What is Celiac Disease?
Celiac disease is a permanent intolerance to gluten, a protein in wheat, rye, and barley. It is also known as celiac sprue and gluten-sensitive enteropathy. Gluten is mostly found in foods but may also be in other products like medicines, vitamins, cosmetics and even the glue on stamps and envelopes. If you have celiac disease and eat foods with gluten, your immune system responds by damaging the small intestine. This can result in the malabsorption of critical vitamins, minerals, and calories.
Celiac disease affects each person differently. Symptoms may occur in the digestive system, or in other parts of the body. One person might have diarrhea and abdominal pain, while another person may be irritable or depressed. Some people with the disease have short stature, iron-deficiency anemia, and lactose intolerance. Irritability is one of the most common symptoms in children. Some people have no symptoms.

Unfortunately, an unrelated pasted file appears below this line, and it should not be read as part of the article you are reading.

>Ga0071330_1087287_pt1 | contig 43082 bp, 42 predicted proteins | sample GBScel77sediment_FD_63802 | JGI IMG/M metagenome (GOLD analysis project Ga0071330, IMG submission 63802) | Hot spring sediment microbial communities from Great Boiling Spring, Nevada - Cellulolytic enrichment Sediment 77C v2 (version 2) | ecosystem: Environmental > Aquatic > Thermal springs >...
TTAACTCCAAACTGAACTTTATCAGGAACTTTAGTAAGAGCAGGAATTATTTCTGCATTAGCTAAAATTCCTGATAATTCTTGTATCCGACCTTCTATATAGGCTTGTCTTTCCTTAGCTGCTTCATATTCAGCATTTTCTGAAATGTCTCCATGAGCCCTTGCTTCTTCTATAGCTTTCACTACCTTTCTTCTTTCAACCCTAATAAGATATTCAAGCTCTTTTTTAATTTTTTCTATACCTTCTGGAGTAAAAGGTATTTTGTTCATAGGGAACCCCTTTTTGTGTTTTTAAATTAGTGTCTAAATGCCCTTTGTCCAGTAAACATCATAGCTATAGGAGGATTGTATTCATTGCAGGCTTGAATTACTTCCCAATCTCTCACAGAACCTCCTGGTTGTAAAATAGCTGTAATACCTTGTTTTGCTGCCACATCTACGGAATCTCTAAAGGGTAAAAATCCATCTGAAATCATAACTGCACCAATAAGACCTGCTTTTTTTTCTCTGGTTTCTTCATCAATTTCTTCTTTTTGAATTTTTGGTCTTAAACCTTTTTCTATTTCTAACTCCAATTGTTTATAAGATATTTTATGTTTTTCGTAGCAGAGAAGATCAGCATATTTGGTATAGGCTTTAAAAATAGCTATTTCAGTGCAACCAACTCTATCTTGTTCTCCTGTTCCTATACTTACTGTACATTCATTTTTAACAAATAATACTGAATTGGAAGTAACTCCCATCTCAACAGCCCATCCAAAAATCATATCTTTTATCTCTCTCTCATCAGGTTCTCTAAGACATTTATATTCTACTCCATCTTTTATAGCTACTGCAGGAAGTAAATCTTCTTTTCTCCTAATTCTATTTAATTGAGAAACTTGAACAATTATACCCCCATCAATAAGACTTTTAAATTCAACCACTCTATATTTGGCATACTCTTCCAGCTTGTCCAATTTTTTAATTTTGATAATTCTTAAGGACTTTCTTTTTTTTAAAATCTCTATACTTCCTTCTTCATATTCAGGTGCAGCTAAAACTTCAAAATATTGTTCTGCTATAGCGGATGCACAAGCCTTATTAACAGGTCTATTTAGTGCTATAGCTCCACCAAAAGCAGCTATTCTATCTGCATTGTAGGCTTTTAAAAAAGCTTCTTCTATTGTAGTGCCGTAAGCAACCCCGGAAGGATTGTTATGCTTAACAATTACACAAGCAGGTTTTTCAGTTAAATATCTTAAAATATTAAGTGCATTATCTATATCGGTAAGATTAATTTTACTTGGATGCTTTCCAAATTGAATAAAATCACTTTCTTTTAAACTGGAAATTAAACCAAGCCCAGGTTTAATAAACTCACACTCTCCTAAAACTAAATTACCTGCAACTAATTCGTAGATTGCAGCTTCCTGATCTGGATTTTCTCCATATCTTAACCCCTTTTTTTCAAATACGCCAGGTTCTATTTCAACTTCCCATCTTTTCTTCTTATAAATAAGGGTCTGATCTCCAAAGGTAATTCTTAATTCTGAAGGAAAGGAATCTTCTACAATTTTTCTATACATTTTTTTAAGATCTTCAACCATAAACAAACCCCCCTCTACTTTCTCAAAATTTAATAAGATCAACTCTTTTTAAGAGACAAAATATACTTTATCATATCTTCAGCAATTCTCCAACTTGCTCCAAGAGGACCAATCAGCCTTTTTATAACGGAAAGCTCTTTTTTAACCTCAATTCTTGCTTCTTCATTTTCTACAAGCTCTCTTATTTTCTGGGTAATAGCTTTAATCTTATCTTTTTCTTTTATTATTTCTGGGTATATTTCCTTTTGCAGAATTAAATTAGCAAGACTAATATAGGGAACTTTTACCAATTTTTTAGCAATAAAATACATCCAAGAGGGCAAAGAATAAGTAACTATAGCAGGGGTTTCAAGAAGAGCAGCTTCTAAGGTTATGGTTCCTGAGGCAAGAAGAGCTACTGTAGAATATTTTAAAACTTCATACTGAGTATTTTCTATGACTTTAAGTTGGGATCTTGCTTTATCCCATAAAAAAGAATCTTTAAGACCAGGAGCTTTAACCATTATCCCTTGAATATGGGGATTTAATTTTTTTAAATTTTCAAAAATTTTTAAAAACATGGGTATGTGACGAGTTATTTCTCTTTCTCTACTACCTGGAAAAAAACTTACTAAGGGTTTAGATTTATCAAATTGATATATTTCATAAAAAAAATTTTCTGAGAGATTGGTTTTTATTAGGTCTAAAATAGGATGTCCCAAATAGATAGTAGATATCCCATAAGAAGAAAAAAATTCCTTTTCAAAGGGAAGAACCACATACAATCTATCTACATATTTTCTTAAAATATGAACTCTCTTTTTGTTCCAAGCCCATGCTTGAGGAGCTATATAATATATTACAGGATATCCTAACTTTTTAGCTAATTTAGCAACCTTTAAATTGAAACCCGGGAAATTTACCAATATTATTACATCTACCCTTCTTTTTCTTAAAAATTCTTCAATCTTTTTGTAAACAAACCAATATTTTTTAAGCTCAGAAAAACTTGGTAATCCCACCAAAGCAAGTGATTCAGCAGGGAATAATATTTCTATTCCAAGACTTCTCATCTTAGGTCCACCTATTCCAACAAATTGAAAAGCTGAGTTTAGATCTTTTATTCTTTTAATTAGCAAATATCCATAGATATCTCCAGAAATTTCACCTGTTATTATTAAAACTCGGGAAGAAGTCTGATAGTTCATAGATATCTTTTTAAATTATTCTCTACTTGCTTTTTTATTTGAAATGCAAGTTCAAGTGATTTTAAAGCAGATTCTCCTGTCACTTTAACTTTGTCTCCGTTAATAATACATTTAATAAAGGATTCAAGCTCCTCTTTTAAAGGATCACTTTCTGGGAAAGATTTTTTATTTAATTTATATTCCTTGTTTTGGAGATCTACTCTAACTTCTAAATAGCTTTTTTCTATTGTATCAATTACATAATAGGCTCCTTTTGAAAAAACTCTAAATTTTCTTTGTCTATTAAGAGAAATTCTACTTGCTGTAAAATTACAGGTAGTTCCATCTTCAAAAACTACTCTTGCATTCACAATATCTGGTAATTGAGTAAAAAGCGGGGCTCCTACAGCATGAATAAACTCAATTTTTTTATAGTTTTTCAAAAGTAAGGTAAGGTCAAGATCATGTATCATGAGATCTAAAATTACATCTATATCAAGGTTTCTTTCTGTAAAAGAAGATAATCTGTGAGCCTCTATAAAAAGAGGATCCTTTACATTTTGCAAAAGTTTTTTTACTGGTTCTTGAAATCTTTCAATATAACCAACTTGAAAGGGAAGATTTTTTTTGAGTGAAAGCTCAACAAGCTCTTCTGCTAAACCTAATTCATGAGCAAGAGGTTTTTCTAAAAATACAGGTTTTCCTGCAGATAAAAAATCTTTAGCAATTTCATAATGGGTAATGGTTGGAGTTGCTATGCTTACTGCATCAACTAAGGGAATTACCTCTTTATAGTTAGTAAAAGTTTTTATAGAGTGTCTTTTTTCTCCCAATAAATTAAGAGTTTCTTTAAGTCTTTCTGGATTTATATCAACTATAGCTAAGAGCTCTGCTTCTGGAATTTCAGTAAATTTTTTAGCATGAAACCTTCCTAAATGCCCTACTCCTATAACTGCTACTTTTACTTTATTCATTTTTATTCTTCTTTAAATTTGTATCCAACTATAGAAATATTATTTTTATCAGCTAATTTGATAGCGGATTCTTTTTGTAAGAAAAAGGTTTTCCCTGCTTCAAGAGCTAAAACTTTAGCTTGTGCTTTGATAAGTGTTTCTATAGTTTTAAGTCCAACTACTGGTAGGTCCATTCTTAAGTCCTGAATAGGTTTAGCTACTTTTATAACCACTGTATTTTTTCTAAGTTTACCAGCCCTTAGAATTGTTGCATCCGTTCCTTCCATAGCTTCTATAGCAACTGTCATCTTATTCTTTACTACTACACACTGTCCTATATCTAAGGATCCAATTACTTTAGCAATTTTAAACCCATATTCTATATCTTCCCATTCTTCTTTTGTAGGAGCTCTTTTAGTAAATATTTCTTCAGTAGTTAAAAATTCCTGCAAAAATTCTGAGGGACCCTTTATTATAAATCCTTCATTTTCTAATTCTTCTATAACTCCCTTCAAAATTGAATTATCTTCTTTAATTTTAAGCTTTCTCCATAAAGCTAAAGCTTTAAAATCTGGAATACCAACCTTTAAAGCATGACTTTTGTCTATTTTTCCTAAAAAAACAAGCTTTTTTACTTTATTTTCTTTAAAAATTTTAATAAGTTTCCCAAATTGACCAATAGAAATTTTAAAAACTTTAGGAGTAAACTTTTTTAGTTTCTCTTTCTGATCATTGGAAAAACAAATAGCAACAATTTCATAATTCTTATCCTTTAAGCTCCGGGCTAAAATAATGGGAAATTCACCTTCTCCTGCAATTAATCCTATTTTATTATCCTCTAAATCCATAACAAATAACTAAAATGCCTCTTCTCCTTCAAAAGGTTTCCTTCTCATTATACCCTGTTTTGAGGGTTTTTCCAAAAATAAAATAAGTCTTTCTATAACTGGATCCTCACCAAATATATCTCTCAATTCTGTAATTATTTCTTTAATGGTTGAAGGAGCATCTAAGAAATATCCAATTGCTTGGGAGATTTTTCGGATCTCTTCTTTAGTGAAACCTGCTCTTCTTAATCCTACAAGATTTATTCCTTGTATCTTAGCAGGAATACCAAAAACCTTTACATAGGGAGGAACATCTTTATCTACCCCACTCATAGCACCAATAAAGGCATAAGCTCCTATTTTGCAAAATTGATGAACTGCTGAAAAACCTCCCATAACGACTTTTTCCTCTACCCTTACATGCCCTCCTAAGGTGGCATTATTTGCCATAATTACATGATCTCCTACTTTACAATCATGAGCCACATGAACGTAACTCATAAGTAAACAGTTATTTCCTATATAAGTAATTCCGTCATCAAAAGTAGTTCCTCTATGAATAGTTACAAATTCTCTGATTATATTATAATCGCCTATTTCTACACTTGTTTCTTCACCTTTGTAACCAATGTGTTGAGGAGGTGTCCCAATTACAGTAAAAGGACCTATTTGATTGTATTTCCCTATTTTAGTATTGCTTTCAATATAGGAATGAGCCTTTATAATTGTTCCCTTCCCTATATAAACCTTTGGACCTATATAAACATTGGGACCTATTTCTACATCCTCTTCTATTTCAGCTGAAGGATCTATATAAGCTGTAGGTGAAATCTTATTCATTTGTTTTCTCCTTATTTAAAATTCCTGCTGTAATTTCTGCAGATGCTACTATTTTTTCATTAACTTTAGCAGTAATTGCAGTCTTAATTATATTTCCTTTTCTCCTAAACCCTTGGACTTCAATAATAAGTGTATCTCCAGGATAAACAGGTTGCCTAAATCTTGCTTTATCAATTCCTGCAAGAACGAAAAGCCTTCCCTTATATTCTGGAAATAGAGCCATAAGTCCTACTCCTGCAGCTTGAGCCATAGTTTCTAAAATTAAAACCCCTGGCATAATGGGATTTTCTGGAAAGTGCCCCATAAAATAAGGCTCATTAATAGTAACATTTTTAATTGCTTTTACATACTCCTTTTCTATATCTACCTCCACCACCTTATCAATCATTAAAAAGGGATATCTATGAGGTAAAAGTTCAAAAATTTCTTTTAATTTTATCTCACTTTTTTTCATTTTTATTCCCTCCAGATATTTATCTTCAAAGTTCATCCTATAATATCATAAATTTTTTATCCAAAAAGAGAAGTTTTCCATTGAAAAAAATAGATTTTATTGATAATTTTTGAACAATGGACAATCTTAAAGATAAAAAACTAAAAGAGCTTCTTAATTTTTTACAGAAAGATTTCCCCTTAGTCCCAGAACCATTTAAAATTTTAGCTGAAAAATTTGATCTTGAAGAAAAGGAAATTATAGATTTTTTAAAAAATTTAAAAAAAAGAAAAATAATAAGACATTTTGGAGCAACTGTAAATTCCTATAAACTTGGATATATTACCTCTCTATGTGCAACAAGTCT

There is no cure for celiac disease; treatment is to avoid eating wheat, rye, barley, and prepared foods that contain these ingredients or may have come into contact with these ingredients. Celiac disease is genetic. Blood tests can help your doctor diagnose the disease. Your doctor may also need to examine a small piece of tissue from your small intestine.
*Information taken from “Celiac Disease” on MedlinePlus.gov and the American Celiac Disease Alliance website (links below).
Where can I find more information?
Sponsoring organization: American Celiac Disease Alliance
MedlinePlus link: Celiac Disease
National Institutes of Health: Celiac Disease Awareness Campaign
In the news: Recent news articles about Celiac Disease